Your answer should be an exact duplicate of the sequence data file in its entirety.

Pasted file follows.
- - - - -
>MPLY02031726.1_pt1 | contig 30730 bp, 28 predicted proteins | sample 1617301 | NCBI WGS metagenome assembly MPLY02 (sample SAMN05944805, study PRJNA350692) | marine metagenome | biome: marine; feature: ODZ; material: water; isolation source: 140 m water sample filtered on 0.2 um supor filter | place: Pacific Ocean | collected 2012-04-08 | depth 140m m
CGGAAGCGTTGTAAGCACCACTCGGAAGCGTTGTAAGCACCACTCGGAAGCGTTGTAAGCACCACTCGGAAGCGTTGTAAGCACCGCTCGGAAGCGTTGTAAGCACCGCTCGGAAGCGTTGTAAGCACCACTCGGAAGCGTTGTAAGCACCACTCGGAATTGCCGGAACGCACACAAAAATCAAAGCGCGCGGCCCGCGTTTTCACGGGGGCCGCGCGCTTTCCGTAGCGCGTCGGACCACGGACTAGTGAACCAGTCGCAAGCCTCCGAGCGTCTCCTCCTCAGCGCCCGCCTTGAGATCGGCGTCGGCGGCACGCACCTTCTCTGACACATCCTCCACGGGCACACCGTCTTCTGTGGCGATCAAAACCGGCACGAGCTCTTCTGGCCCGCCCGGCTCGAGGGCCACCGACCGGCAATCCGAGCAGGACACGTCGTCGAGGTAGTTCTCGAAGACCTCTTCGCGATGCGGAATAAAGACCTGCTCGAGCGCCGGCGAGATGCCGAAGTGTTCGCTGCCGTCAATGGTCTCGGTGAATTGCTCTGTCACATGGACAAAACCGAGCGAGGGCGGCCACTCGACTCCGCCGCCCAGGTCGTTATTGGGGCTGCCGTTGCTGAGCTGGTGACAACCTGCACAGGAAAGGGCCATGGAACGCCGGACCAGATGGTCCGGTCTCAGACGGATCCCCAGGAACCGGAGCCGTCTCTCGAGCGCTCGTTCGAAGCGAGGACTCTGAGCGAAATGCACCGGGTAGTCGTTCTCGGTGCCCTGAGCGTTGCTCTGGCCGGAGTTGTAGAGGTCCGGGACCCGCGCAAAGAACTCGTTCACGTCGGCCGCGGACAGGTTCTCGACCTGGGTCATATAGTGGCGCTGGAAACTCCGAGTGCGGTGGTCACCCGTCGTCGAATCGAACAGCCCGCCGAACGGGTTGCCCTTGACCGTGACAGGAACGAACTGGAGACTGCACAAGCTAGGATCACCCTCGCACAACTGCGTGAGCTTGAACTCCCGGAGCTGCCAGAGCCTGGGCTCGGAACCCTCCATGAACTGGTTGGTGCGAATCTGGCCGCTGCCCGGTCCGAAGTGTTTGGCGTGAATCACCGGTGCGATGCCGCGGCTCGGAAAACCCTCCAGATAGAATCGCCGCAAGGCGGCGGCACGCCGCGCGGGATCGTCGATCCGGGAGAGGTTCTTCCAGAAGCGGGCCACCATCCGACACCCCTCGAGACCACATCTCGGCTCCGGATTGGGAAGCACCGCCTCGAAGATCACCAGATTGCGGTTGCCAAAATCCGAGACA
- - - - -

>MPLY02031726.1_pt1 | contig 30730 bp, 28 predicted proteins | sample 1617301 | NCBI WGS metagenome assembly MPLY02 (sample SAMN05944805, study PRJNA350692) | marine metagenome | biome: marine; feature: ODZ; material: water; isolation source: 140 m water sample filtered on 0.2 um supor filter | place: Pacific Ocean | collected 2012-04-08 | depth 140m m
CGGAAGCGTTGTAAGCACCACTCGGAAGCGTTGTAAGCACCACTCGGAAGCGTTGTAAGCACCACTCGGAAGCGTTGTAAGCACCGCTCGGAAGCGTTGTAAGCACCGCTCGGAAGCGTTGTAAGCACCACTCGGAAGCGTTGTAAGCACCACTCGGAATTGCCGGAACGCACACAAAAATCAAAGCGCGCGGCCCGCGTTTTCACGGGGGCCGCGCGCTTTCCGTAGCGCGTCGGACCACGGACTAGTGAACCAGTCGCAAGCCTCCGAGCGTCTCCTCCTCAGCGCCCGCCTTGAGATCGGCGTCGGCGGCACGCACCTTCTCTGACACATCCTCCACGGGCACACCGTCTTCTGTGGCGATCAAAACCGGCACGAGCTCTTCTGGCCCGCCCGGCTCGAGGGCCACCGACCGGCAATCCGAGCAGGACACGTCGTCGAGGTAGTTCTCGAAGACCTCTTCGCGATGCGGAATAAAGACCTGCTCGAGCGCCGGCGAGATGCCGAAGTGTTCGCTGCCGTCAATGGTCTCGGTGAATTGCTCTGTCACATGGACAAAACCGAGCGAGGGCGGCCACTCGACTCCGCCGCCCAGGTCGTTATTGGGGCTGCCGTTGCTGAGCTGGTGACAACCTGCACAGGAAAGGGCCATGGAACGCCGGACCAGATGGTCCGGTCTCAGACGGATCCCCAGGAACCGGAGCCGTCTCTCGAGCGCTCGTTCGAAGCGAGGACTCTGAGCGAAATGCACCGGGTAGTCGTTCTCGGTGCCCTGAGCGTTGCTCTGGCCGGAGTTGTAGAGGTCCGGGACCCGCGCAAAGAACTCGTTCACGTCGGCCGCGGACAGGTTCTCGACCTGGGTCATATAGTGGCGCTGGAAACTCCGAGTGCGGTGGTCACCCGTCGTCGAATCGAACAGCCCGCCGAACGGGTTGCCCTTGACCGTGACAGGAACGAACTGGAGACTGCACAAGCTAGGATCACCCTCGCACAACTGCGTGAGCTTGAACTCCCGGAGCTGCCAGAGCCTGGGCTCGGAACCCTCCATGAACTGGTTGGTGCGAATCTGGCCGCTGCCCGGTCCGAAGTGTTTGGCGTGAATCACCGGTGCGATGCCGCGGCTCGGAAAACCCTCCAGATAGAATCGCCGCAAGGCGGCGGCACGCCGCGCGGGATCGTCGATCCGGGAGAGGTTCTTCCAGAAGCGGGCCACCATCCGACACCCCTCGAGACCACATCTCGGCTCCGGATTGGGAAGCACCGCCTCGAAGATCACCAGATTGCGGTTGCCAAAATCCGAGACA